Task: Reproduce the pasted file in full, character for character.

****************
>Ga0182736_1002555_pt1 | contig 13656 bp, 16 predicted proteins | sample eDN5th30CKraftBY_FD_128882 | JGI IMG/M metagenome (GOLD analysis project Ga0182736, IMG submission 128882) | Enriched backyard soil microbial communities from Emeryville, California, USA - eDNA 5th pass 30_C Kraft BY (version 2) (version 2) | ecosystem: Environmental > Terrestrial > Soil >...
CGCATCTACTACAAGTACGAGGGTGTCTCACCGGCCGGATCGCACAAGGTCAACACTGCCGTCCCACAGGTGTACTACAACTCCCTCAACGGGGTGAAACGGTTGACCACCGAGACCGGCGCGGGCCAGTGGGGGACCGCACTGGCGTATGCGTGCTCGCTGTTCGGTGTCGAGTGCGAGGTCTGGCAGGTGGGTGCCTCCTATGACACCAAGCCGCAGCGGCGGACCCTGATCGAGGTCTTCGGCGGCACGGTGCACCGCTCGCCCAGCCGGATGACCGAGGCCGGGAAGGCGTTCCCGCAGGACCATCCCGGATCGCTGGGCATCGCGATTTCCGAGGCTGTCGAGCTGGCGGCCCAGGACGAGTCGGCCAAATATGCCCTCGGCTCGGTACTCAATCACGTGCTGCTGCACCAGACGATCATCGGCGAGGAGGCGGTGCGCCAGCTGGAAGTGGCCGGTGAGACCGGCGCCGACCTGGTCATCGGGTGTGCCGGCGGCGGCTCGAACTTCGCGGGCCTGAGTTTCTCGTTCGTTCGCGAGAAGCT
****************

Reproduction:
>Ga0182736_1002555_pt1 | contig 13656 bp, 16 predicted proteins | sample eDN5th30CKraftBY_FD_128882 | JGI IMG/M metagenome (GOLD analysis project Ga0182736, IMG submission 128882) | Enriched backyard soil microbial communities from Emeryville, California, USA - eDNA 5th pass 30_C Kraft BY (version 2) (version 2) | ecosystem: Environmental > Terrestrial > Soil >...
CGCATCTACTACAAGTACGAGGGTGTCTCACCGGCCGGATCGCACAAGGTCAACACTGCCGTCCCACAGGTGTACTACAACTCCCTCAACGGGGTGAAACGGTTGACCACCGAGACCGGCGCGGGCCAGTGGGGGACCGCACTGGCGTATGCGTGCTCGCTGTTCGGTGTCGAGTGCGAGGTCTGGCAGGTGGGTGCCTCCTATGACACCAAGCCGCAGCGGCGGACCCTGATCGAGGTCTTCGGCGGCACGGTGCACCGCTCGCCCAGCCGGATGACCGAGGCCGGGAAGGCGTTCCCGCAGGACCATCCCGGATCGCTGGGCATCGCGATTTCCGAGGCTGTCGAGCTGGCGGCCCAGGACGAGTCGGCCAAATATGCCCTCGGCTCGGTACTCAATCACGTGCTGCTGCACCAGACGATCATCGGCGAGGAGGCGGTGCGCCAGCTGGAAGTGGCCGGTGAGACCGGCGCCGACCTGGTCATCGGGTGTGCCGGCGGCGGCTCGAACTTCGCGGGCCTGAGTTTCTCGTTCGTTCGCGAGAAGCT